How to create a 360-video for Youtube with both an Ambix "SPATIAL AUDIO" track

plus an "head-locked" stereo track


    This page is here temporarily, until the clever guys at Two Big Ears fix their FB360 Encoder app,
currently uncapable of creating the proper video file for Youtube with head-locked stereo added to the standard 4-channels 1st order Ambix track


Starting in August 2018, Youtube supports a new hybrid format for the spatial audio soundtrack embedded with panoramic 360 videos, which contains 6 channels:

When uploading videos to Youtube supporting this new 6-channels format, the usage of a MOV container with uncompressed PCM audio, at 48 kHz, 24 or 32 bits, is highly recommended for preserving the best sound quality.
Google provides a new version of their Metadata Injector V. 2.1, which now allows to specify that the video contains this new hybrid 6.channels audio track.

A modified version of this new Metadata Injector has been released by Angelo Farina, supporting Ambix up to third order (16 channels) - this is not yet supported by Youtube, but can be enjoyed in local playback using Vive Cinema, VLC Mediaplayer or Gopro VR Player apps.

Here you can download this extended High Order version of the Metadata Injector.

And here you find a guide on how to prepare such a file containing panoramic video and third-order Ambix for Vive Cinema, Gopro VR Player or VLC Mediaplayer.

The present guide, instead, is limited to First Order Ambisonics plus head-locked stereo, as currently supported by Youtube. And for this goal, the standard Metadata Injector v. 2.1 provided by Google is good enough, although, of course, you can also use my new High oder Metadata Injector. We also need two other free, multi-platform and open source programs, Audacity and FFMPEG, as explained here below.

Preparing the 6-channels sound track using Audacity

Most people traditionally prefer to edit separately the Ambisonics "spatial audio" soundtrack and the stereo head-locked soundtrack. Hence the results are typically two separate .WAV files, one is a 4-channels Ambix, the other is a plain 2-channels stereo.

More recently, people started working at Third Order Ambisonics, hence the Ambix soundtrack will have 16 channels, not just 4. In tjis case, you firs need to convert Third ORder to First order, which is done esaily just jkeeping the first 4 chanenls of the 16-chanenls third order WAV file.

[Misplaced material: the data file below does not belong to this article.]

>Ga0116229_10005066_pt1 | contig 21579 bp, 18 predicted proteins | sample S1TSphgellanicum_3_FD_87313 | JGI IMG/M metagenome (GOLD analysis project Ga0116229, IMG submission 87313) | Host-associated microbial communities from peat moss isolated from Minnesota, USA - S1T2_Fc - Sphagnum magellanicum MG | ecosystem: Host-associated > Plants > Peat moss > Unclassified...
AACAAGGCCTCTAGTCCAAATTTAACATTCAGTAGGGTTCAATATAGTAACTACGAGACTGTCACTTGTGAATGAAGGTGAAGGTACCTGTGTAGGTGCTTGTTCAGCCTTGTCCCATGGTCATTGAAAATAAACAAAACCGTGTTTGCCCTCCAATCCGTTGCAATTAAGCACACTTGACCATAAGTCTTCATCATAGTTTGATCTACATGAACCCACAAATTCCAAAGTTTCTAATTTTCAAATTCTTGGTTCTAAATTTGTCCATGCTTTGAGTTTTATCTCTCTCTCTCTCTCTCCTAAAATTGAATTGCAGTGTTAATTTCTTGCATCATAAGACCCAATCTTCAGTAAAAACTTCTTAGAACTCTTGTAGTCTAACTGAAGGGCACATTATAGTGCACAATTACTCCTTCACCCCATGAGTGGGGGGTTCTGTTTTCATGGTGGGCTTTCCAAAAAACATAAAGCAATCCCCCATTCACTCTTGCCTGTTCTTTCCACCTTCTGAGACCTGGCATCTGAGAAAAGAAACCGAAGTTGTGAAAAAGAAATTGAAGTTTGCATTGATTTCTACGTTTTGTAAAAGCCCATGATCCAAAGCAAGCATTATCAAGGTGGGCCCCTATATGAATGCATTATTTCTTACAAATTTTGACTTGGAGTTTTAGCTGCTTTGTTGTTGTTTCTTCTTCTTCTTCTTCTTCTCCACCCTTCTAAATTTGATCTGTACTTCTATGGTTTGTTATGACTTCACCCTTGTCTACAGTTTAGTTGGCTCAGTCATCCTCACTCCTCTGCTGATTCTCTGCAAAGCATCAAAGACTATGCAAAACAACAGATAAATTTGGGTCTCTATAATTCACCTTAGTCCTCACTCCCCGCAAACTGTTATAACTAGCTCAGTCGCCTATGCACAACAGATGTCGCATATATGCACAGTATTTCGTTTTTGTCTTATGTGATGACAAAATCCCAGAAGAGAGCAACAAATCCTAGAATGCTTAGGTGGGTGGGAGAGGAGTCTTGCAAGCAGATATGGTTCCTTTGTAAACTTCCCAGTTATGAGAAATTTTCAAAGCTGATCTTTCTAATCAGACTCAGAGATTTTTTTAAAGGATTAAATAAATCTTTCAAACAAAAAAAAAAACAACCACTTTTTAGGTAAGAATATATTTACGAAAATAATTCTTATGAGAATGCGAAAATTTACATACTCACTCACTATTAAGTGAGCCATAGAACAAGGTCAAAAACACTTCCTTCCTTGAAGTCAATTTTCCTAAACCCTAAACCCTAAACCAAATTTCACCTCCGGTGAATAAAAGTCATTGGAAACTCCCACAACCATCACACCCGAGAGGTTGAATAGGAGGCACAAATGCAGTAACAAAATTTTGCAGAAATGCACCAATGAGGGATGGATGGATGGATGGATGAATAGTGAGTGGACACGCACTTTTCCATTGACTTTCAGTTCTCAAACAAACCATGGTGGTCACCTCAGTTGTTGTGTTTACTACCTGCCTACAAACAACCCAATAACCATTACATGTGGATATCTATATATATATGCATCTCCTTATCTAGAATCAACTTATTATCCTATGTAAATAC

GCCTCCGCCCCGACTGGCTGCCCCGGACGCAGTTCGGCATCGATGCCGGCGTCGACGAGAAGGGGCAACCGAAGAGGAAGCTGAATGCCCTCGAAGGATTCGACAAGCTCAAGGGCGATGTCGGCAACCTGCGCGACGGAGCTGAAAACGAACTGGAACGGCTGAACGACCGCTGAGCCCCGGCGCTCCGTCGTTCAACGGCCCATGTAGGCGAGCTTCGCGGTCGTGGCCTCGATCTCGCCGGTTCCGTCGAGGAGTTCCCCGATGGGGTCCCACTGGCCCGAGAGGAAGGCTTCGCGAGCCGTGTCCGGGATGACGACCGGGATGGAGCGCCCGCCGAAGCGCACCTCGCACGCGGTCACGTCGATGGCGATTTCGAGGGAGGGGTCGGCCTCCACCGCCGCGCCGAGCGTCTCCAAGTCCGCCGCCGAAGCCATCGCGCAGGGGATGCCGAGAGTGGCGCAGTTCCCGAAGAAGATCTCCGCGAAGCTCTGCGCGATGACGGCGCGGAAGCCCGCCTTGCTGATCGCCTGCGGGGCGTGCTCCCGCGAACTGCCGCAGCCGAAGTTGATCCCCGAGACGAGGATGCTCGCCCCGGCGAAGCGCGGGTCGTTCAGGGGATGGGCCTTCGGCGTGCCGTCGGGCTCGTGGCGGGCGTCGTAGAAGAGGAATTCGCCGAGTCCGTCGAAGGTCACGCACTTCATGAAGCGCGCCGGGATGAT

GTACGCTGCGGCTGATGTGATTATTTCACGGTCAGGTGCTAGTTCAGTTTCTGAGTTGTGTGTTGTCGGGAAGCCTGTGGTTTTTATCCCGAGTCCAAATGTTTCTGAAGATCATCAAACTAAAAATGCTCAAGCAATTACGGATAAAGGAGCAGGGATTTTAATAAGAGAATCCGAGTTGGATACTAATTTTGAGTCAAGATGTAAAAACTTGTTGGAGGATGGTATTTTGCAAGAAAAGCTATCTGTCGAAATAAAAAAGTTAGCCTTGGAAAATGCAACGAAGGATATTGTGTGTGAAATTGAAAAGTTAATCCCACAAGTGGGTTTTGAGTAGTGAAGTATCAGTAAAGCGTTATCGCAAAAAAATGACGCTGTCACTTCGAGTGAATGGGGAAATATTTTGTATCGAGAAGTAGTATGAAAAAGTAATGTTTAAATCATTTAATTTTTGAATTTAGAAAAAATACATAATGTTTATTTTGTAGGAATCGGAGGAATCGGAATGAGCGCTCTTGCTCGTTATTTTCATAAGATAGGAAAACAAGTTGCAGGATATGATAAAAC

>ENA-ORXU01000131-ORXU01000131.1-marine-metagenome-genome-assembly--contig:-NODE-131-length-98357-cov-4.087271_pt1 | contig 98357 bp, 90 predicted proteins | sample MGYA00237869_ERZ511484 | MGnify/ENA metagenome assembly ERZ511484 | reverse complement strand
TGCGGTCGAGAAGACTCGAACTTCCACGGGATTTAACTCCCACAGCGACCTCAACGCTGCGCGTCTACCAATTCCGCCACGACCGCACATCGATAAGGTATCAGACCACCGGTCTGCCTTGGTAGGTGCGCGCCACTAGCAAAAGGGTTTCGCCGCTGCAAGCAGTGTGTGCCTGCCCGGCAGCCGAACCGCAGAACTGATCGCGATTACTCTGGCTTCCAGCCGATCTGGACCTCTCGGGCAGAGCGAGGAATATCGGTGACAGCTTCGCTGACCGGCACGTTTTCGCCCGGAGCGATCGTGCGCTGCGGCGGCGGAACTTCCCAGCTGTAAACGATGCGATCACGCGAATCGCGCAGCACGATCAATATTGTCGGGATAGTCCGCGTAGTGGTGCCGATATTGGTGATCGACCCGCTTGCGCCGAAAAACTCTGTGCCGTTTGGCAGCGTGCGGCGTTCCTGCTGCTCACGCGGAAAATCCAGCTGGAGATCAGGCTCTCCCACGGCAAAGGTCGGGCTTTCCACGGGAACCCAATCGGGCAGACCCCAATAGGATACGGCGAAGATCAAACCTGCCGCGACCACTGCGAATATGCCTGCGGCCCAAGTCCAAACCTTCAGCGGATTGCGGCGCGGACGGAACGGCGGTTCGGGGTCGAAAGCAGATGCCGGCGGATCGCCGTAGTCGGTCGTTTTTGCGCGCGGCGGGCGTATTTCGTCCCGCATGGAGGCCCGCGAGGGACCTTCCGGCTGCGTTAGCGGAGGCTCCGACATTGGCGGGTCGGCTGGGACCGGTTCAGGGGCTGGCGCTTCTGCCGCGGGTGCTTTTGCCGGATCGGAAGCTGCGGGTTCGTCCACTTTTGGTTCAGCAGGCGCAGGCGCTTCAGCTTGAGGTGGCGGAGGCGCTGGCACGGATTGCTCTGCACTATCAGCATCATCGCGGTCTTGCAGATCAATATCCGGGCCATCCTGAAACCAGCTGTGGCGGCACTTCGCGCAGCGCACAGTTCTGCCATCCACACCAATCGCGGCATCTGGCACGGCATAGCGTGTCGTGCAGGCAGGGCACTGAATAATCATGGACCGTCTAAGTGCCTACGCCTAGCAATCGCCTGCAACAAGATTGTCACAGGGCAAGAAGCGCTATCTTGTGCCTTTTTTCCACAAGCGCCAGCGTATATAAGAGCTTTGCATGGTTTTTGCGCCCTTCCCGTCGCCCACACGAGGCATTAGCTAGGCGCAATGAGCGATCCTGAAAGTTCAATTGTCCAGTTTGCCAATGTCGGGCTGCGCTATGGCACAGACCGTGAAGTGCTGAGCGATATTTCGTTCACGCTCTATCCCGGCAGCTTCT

There are many ways of performing this. One is using the FB360 Encoder free program (it is part of the FB Spatial Workstation). It has the option of converting an input 3rd order Ambix (16ch) to an outpout 1st order Ambix (4ch), as shown here:

The other simple way is to import your 16-channels WAV file in Audacity, which will split it in 16 mono tracks. Then you simply close tracks 5..16, and you end up with just the first 4 channels. At this point you can export them as a single 4-channels WAV file, or, better, you directly pack these 4 channels with the additional 2 channels of HL stereo, as explained here below.

Let's assume that they are named Ambix-01.wav and Stereo-01.wav. And of course there is also a video-only file, typically saved as an .mp4 file containing a video stream compressed with H264 or H265 codec.
So a typical folder containing the streams to be assembled is as follows:

It is not possible to assembly directly the two audio files together with the video file: first it is required to "pack together" the two audio files, inside a single 6-channels .WAV file.

This is done easily employing the free, open source program Audacity. There is  just one simple trick: after installing Audacity, it is necessary to remove one default setting, which causes to "downmix" everything to a single stereo output file, forcing the program to save instead a true multichannel file.

This is done opening the preferences of Audacity, and selecting the option labelled "Use custom mix (..)"

After setting up Audacity as shown here, the task is trivial: just IMPORT in Audacity your two WAV files (using File - Import - Audio) as shown here:

Select the TWO wav files:

And here is what you get:

It can be seen how the 4-channels Ambix file was split into 4 mono tracks (as Audacity is yet uncapable of keeping more than two channels inside the same track), whilst the following 2-channels headlocked file was opened as a single stereo track.

In case the Ambix track was 16-channels (3rd order) instead of 4-channels (1st order), after importing you see the following: